4)  Pay attention to your chipstack and other people’s chipstack.  Any time someone commits 10% or more of their chips before the community cards are shown, there’s a possibility that as the hand progresses they’ll end up all-in simply because of the way bet sizes typically progress throughout the hand.  10% is what’s called a “committment threshold”.  Have a plan if you or an opponent are about to cross it.  In general, you’ll want to apply pressure and force your opponent to make a decision for all of his/your chips if you like the community cards or simply back down and fold if you don’t.  (For more, See #5 below).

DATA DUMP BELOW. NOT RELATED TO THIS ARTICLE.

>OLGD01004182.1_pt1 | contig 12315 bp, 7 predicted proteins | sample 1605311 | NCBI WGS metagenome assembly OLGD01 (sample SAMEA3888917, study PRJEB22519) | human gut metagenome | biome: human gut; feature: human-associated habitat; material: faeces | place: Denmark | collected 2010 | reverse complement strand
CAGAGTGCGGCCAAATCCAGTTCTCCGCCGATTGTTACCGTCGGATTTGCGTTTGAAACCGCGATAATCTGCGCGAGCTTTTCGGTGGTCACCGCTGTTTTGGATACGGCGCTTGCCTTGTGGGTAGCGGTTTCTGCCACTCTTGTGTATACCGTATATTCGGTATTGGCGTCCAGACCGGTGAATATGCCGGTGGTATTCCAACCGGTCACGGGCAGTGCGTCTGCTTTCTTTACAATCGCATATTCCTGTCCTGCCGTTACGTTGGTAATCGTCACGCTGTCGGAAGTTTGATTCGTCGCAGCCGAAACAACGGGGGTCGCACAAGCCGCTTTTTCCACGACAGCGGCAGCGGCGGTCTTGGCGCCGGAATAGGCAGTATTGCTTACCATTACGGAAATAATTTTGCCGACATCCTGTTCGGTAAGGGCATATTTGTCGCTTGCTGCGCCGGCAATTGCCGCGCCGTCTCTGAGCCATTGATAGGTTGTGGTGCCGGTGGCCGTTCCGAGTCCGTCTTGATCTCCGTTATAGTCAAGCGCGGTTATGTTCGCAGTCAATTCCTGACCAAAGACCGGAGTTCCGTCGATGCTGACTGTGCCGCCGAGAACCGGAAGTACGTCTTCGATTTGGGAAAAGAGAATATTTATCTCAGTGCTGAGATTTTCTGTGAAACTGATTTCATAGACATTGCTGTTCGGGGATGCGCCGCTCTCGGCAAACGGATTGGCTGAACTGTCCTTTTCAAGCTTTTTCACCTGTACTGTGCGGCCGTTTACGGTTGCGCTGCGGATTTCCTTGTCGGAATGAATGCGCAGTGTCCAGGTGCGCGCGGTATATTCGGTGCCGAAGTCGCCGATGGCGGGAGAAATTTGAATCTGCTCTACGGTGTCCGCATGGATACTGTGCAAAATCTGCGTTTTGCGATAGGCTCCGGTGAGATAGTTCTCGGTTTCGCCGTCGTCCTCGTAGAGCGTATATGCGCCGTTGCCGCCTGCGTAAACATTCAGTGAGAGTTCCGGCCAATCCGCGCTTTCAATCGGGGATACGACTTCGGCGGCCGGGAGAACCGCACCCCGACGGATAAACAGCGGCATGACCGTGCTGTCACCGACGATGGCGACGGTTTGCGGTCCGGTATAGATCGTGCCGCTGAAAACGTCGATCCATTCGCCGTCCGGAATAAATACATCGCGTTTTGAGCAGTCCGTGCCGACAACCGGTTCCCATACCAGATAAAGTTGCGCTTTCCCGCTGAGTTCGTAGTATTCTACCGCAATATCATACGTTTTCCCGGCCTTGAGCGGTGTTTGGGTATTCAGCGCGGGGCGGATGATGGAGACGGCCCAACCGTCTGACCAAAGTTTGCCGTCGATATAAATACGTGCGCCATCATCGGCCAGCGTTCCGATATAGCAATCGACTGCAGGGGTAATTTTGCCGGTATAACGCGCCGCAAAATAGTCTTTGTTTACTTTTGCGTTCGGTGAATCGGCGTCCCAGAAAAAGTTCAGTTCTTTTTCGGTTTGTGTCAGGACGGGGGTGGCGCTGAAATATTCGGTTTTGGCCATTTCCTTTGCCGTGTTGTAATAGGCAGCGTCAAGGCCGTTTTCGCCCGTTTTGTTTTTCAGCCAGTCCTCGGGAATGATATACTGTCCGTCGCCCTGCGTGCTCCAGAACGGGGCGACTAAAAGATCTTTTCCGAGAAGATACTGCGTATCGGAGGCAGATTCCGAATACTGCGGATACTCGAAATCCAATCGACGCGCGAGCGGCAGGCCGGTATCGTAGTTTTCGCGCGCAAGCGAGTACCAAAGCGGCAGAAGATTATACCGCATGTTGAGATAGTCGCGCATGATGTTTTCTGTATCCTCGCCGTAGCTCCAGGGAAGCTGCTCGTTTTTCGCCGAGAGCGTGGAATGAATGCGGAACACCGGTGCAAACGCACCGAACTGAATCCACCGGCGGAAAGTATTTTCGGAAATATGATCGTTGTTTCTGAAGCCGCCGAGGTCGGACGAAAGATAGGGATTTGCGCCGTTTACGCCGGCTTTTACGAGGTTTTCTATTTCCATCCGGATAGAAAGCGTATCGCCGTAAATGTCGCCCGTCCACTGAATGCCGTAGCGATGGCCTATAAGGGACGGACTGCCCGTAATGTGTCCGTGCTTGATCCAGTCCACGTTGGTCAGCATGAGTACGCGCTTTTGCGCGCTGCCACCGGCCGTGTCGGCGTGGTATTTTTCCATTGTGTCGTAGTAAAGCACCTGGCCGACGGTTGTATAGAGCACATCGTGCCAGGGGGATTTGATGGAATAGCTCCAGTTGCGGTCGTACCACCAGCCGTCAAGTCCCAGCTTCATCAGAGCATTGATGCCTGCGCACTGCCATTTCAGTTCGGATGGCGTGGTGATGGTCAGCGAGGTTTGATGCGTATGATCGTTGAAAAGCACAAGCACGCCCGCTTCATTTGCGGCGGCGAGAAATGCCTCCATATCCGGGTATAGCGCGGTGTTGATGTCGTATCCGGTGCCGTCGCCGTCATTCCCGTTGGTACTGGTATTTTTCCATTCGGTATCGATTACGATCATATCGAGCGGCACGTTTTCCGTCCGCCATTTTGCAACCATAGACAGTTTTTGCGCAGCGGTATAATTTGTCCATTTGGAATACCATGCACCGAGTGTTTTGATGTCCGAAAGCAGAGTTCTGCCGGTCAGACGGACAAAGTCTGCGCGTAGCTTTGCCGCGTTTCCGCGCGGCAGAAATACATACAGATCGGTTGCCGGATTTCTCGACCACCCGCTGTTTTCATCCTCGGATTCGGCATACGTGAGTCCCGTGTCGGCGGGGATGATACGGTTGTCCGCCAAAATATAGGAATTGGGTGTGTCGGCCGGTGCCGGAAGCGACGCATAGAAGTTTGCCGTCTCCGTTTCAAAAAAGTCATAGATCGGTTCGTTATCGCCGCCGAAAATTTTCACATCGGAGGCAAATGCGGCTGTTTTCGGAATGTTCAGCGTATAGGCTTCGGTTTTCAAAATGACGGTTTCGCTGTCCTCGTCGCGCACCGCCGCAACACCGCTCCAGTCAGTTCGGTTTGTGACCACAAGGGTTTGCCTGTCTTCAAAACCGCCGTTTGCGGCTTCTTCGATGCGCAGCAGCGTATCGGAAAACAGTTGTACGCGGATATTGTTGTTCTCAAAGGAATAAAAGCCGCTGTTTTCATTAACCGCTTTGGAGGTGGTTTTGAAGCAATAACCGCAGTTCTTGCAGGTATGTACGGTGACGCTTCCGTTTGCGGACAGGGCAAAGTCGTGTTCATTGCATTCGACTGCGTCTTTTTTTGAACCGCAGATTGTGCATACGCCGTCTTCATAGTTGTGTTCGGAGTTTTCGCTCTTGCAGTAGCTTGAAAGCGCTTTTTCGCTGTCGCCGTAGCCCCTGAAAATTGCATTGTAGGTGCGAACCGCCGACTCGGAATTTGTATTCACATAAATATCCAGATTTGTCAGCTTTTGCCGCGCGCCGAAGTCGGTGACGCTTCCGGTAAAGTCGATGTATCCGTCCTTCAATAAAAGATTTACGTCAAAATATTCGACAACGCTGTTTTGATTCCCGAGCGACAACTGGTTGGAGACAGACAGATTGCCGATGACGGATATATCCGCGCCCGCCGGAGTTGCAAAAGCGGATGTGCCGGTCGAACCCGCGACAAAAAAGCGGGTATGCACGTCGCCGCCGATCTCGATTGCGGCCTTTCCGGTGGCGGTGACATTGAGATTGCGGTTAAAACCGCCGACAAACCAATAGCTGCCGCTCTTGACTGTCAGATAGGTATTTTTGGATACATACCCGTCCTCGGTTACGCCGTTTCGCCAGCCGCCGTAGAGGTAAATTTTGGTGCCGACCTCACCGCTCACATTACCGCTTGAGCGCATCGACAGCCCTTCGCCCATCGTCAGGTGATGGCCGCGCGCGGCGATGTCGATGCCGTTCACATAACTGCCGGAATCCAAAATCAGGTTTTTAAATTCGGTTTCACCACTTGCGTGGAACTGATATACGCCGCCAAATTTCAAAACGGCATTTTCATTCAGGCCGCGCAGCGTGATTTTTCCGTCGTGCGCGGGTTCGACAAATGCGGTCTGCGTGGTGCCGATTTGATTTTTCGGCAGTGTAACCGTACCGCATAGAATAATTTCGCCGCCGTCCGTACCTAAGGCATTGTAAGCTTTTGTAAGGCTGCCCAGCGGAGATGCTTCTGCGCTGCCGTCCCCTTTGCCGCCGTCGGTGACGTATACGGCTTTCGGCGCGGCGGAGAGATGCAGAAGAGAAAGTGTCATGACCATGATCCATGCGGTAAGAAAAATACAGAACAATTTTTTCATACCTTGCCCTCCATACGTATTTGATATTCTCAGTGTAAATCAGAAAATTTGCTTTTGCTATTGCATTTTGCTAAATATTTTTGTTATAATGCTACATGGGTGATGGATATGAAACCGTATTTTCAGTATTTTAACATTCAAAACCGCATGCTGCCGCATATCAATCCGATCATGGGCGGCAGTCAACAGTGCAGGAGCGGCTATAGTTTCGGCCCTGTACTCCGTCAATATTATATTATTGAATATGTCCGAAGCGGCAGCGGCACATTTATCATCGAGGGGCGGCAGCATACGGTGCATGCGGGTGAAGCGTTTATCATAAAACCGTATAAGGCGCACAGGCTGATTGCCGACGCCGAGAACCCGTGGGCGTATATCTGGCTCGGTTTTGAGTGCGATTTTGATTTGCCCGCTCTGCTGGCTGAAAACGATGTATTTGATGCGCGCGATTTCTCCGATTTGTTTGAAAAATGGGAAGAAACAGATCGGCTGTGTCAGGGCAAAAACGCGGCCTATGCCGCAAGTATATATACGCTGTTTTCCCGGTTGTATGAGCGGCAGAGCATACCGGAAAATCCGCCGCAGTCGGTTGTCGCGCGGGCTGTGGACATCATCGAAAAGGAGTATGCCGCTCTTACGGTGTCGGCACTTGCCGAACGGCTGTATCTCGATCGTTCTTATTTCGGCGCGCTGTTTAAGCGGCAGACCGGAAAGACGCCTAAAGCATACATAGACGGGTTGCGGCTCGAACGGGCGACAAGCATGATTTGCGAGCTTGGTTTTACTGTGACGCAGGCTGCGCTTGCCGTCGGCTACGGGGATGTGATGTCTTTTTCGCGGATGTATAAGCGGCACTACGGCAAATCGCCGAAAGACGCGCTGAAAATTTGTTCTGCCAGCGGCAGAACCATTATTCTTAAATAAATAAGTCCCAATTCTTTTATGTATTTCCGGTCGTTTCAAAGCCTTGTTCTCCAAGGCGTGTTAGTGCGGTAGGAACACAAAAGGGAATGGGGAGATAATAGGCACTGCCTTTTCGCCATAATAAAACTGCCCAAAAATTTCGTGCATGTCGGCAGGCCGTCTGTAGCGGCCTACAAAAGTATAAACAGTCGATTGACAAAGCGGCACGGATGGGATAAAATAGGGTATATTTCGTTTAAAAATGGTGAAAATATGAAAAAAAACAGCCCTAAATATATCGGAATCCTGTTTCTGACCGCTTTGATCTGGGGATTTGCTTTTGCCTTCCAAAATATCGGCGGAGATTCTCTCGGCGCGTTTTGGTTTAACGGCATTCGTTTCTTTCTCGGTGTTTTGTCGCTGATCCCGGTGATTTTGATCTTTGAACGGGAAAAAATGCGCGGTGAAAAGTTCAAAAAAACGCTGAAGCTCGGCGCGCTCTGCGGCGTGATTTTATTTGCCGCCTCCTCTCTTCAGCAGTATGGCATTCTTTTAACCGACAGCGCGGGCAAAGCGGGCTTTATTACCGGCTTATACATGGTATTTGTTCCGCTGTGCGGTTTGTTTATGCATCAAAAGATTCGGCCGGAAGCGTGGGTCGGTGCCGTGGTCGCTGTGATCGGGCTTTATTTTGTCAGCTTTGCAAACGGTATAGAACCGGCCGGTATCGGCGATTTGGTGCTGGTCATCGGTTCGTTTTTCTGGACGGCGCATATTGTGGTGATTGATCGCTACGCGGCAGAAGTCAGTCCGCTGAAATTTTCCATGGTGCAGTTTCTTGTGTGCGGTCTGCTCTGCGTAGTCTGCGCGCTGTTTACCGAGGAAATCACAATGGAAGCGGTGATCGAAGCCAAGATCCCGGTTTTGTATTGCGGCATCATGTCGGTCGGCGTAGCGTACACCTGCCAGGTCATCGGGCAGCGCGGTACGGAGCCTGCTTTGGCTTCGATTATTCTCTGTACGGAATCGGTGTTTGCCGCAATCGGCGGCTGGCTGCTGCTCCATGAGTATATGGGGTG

5)  If your chips get low (10 Big Blinds or less) you want to consider a double-up or bust-out philosophy (you don’t want to be “limping” in or calling).  ****If nobody’s raised ahead of you****, pick a better than average hand and shove your chips in and hope that either everyone folds and you steal the blinds or that you get called and double-up.  If you double up, resume normal poker.  If everyone folds, you’ve relieved some pressure and just bought yourself 1 whole orbit around the table to wait for another good hand.  If you get called and lose, go have a drink!   ****If somebody’s raised ahead of you****, you’d better have a monster if you’re gonna committ any chips to this pot (see #6 below).